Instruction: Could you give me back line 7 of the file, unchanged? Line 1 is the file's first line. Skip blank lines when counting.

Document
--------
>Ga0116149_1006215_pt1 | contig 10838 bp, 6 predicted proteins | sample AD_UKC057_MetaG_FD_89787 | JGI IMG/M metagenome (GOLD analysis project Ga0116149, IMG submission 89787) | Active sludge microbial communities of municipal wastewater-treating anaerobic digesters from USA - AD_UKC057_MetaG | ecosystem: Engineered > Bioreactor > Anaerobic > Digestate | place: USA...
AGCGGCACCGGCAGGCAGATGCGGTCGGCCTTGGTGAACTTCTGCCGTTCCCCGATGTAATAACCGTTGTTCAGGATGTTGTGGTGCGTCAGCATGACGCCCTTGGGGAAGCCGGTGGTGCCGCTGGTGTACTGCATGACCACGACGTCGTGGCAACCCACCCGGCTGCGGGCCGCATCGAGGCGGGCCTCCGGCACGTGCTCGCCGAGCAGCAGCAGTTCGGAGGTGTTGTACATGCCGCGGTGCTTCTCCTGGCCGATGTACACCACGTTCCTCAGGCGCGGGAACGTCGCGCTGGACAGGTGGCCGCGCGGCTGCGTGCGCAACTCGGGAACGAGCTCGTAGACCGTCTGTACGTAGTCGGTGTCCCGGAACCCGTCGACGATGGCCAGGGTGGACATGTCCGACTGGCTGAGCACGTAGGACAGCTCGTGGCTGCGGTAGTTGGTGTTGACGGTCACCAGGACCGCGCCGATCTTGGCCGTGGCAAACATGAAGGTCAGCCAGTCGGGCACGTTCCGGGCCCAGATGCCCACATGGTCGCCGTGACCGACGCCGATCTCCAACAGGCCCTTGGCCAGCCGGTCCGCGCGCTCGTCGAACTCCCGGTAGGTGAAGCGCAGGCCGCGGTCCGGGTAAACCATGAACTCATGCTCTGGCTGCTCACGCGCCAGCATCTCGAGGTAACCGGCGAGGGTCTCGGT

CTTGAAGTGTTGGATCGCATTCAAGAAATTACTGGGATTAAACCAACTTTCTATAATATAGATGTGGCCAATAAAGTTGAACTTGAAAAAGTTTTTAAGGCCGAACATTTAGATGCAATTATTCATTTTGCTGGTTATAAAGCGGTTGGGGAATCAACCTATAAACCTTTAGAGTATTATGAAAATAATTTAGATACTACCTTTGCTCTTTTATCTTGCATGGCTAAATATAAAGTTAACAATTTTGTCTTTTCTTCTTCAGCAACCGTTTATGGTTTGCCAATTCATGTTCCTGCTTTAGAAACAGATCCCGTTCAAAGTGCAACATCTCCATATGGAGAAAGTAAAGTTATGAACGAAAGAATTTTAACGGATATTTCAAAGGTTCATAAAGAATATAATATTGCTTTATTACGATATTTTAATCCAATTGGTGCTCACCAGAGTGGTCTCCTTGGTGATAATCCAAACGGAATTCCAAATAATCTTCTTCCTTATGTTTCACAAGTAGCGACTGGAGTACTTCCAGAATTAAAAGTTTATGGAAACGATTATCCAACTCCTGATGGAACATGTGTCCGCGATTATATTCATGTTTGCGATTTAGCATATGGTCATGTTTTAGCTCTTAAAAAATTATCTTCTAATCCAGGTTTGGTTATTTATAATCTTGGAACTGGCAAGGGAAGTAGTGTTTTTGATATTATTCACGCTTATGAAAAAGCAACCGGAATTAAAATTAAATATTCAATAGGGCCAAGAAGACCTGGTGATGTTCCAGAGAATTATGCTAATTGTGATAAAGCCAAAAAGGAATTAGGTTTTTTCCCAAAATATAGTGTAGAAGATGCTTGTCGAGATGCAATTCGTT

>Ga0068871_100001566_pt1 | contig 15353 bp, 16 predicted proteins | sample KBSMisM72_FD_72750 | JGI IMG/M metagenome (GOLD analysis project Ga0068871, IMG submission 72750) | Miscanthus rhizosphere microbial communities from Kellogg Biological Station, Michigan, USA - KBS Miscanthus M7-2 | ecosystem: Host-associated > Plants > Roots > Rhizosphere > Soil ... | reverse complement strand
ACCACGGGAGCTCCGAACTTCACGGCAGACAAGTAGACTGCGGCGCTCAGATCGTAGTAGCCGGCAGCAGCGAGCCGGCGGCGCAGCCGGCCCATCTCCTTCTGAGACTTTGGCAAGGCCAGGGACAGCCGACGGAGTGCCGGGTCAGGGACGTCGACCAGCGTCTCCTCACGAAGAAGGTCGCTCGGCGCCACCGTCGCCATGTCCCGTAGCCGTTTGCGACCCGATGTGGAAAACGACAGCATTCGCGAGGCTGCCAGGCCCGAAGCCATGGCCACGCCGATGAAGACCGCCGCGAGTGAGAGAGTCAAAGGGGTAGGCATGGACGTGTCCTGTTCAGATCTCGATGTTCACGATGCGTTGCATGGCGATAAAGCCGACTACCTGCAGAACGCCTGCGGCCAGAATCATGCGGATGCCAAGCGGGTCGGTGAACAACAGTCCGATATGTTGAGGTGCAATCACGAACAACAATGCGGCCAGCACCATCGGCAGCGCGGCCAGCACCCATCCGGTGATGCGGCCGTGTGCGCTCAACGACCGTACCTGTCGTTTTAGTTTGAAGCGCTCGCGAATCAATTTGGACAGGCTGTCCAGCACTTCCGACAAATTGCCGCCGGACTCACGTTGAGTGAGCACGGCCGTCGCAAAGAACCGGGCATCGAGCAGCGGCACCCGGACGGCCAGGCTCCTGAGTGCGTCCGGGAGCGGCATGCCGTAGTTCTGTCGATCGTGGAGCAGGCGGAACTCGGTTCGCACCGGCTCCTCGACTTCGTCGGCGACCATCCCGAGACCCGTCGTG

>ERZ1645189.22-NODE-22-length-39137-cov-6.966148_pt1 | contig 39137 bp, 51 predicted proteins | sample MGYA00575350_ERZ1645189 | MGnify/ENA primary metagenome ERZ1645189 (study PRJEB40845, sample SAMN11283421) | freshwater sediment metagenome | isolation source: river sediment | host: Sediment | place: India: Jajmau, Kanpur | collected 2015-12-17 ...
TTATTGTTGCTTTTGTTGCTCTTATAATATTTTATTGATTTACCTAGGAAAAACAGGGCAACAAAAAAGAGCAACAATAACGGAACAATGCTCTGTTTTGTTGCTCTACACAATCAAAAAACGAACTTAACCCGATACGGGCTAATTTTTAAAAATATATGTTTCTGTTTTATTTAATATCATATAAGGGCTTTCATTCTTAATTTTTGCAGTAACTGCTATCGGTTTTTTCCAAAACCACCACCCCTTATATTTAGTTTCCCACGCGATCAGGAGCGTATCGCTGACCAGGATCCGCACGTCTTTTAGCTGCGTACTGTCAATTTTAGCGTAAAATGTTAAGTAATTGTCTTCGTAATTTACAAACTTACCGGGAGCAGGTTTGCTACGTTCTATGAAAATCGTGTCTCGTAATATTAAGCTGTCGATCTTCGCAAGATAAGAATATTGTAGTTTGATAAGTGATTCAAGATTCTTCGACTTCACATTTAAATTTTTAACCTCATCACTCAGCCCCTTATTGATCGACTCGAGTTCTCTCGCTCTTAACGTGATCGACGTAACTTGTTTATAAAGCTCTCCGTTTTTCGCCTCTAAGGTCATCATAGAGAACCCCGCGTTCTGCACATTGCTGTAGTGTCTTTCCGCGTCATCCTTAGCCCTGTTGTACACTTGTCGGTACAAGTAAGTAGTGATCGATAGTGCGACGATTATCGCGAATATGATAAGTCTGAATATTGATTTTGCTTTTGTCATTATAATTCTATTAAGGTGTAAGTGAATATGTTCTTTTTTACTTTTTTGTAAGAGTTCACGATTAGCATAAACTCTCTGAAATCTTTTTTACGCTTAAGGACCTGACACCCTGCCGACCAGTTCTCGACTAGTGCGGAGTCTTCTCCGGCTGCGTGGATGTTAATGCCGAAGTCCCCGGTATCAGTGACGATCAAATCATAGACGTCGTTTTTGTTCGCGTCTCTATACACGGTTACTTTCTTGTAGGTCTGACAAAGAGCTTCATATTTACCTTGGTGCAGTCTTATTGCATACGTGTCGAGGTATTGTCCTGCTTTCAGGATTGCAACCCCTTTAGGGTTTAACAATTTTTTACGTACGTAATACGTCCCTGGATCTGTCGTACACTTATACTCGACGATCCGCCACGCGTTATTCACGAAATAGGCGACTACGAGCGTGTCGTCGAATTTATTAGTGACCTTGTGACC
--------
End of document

TTATTGTTGCTTTTGTTGCTCTTATAATATTTTATTGATTTACCTAGGAAAAACAGGGCAACAAAAAAGAGCAACAATAACGGAACAATGCTCTGTTTTGTTGCTCTACACAATCAAAAAACGAACTTAACCCGATACGGGCTAATTTTTAAAAATATATGTTTCTGTTTTATTTAATATCATATAAGGGCTTTCATTCTTAATTTTTGCAGTAACTGCTATCGGTTTTTTCCAAAACCACCACCCCTTATATTTAGTTTCCCACGCGATCAGGAGCGTATCGCTGACCAGGATCCGCACGTCTTTTAGCTGCGTACTGTCAATTTTAGCGTAAAATGTTAAGTAATTGTCTTCGTAATTTACAAACTTACCGGGAGCAGGTTTGCTACGTTCTATGAAAATCGTGTCTCGTAATATTAAGCTGTCGATCTTCGCAAGATAAGAATATTGTAGTTTGATAAGTGATTCAAGATTCTTCGACTTCACATTTAAATTTTTAACCTCATCACTCAGCCCCTTATTGATCGACTCGAGTTCTCTCGCTCTTAACGTGATCGACGTAACTTGTTTATAAAGCTCTCCGTTTTTCGCCTCTAAGGTCATCATAGAGAACCCCGCGTTCTGCACATTGCTGTAGTGTCTTTCCGCGTCATCCTTAGCCCTGTTGTACACTTGTCGGTACAAGTAAGTAGTGATCGATAGTGCGACGATTATCGCGAATATGATAAGTCTGAATATTGATTTTGCTTTTGTCATTATAATTCTATTAAGGTGTAAGTGAATATGTTCTTTTTTACTTTTTTGTAAGAGTTCACGATTAGCATAAACTCTCTGAAATCTTTTTTACGCTTAAGGACCTGACACCCTGCCGACCAGTTCTCGACTAGTGCGGAGTCTTCTCCGGCTGCGTGGATGTTAATGCCGAAGTCCCCGGTATCAGTGACGATCAAATCATAGACGTCGTTTTTGTTCGCGTCTCTATACACGGTTACTTTCTTGTAGGTCTGACAAAGAGCTTCATATTTACCTTGGTGCAGTCTTATTGCATACGTGTCGAGGTATTGTCCTGCTTTCAGGATTGCAACCCCTTTAGGGTTTAACAATTTTTTACGTACGTAATACGTCCCTGGATCTGTCGTACACTTATACTCGACGATCCGCCACGCGTTATTCACGAAATAGGCGACTACGAGCGTGTCGTCGAATTTATTAGTGACCTTGTGACC